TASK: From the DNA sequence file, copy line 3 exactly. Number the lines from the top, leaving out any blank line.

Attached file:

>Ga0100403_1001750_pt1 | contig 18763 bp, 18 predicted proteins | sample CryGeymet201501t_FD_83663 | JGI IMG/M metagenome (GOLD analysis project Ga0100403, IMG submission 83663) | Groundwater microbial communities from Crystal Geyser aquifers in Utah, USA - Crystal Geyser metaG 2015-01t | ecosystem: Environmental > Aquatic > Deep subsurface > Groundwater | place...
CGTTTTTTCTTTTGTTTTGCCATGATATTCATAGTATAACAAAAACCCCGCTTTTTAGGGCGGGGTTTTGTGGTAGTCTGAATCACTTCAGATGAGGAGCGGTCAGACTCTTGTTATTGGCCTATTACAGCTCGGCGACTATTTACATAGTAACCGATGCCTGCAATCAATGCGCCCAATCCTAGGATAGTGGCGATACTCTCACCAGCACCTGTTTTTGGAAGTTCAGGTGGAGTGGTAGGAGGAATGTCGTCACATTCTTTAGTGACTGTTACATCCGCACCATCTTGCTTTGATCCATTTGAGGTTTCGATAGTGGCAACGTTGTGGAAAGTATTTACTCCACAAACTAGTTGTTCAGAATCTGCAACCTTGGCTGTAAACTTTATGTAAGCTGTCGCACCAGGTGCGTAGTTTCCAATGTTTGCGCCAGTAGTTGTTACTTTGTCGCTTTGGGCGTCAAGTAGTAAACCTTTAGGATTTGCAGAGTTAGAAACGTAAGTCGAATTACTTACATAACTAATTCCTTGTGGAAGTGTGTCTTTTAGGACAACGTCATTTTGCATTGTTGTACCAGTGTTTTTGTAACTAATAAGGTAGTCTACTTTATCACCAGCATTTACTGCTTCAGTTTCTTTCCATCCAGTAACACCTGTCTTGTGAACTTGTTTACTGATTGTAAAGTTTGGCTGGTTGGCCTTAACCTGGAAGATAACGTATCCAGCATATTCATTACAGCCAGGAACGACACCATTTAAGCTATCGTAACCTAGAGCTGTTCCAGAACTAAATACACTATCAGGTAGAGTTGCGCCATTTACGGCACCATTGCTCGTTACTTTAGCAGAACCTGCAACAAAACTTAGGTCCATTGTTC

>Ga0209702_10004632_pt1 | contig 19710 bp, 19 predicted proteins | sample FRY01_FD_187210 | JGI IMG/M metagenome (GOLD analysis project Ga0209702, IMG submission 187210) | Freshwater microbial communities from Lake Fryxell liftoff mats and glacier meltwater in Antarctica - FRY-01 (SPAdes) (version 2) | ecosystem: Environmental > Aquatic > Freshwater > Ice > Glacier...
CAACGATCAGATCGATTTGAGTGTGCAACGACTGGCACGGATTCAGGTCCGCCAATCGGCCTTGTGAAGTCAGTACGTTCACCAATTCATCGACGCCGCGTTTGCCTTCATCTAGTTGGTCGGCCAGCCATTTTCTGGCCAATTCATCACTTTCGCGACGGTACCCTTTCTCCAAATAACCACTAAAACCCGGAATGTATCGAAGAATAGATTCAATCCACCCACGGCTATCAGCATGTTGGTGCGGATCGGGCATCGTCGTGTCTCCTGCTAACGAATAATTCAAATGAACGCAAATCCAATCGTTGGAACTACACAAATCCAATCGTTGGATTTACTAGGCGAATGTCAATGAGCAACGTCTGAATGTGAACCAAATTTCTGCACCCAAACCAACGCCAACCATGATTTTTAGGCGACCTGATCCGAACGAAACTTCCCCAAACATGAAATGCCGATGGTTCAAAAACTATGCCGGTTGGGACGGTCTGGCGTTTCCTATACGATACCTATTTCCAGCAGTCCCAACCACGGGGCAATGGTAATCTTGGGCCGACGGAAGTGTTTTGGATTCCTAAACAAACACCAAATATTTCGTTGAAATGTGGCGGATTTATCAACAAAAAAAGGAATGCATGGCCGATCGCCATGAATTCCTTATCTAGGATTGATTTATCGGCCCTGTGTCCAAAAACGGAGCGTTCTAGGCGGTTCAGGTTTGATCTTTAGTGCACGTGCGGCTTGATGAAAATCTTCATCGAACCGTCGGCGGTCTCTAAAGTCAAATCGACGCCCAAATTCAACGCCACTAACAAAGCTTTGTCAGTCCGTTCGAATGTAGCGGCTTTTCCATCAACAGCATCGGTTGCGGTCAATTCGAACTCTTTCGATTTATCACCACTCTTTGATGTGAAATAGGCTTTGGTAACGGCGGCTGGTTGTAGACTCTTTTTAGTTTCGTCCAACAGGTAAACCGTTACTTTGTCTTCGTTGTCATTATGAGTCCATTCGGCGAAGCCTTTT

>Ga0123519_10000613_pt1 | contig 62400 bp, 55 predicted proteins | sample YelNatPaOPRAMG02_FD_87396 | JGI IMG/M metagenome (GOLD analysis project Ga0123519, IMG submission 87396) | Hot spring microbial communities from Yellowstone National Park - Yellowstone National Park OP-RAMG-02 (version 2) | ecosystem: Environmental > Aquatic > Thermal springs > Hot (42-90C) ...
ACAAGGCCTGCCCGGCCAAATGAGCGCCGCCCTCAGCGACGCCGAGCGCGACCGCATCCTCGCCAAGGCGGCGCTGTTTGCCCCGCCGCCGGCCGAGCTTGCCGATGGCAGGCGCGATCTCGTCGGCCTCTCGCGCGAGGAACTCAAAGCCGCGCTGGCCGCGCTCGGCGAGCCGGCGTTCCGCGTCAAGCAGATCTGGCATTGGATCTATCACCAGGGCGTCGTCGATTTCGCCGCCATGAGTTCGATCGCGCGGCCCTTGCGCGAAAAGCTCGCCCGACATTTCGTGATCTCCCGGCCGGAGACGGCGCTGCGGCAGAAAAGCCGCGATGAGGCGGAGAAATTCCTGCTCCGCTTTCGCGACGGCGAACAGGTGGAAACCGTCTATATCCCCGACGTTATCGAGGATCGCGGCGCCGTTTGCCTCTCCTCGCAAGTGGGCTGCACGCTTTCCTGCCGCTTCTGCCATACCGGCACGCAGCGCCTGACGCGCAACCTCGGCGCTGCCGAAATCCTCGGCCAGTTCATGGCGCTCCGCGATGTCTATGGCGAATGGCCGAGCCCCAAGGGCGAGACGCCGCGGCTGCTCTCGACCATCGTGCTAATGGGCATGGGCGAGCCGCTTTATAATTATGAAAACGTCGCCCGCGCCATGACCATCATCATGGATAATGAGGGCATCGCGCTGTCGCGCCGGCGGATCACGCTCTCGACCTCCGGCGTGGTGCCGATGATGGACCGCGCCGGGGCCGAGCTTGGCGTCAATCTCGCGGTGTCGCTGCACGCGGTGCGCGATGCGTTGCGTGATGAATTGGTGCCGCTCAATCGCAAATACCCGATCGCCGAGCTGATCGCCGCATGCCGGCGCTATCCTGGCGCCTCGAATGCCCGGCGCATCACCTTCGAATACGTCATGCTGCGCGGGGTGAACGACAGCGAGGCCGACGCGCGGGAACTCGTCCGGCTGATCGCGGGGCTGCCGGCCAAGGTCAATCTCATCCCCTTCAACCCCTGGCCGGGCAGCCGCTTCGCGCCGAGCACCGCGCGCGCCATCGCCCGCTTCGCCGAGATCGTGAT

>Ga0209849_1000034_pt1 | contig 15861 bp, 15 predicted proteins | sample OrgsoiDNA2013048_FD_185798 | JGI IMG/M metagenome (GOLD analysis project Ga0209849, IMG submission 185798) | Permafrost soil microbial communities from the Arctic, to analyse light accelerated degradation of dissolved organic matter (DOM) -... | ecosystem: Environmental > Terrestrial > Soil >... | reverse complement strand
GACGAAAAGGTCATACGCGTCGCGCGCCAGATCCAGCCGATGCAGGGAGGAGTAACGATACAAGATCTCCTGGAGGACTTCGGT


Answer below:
>Ga0209702_10004632_pt1 | contig 19710 bp, 19 predicted proteins | sample FRY01_FD_187210 | JGI IMG/M metagenome (GOLD analysis project Ga0209702, IMG submission 187210) | Freshwater microbial communities from Lake Fryxell liftoff mats and glacier meltwater in Antarctica - FRY-01 (SPAdes) (version 2) | ecosystem: Environmental > Aquatic > Freshwater > Ice > Glacier...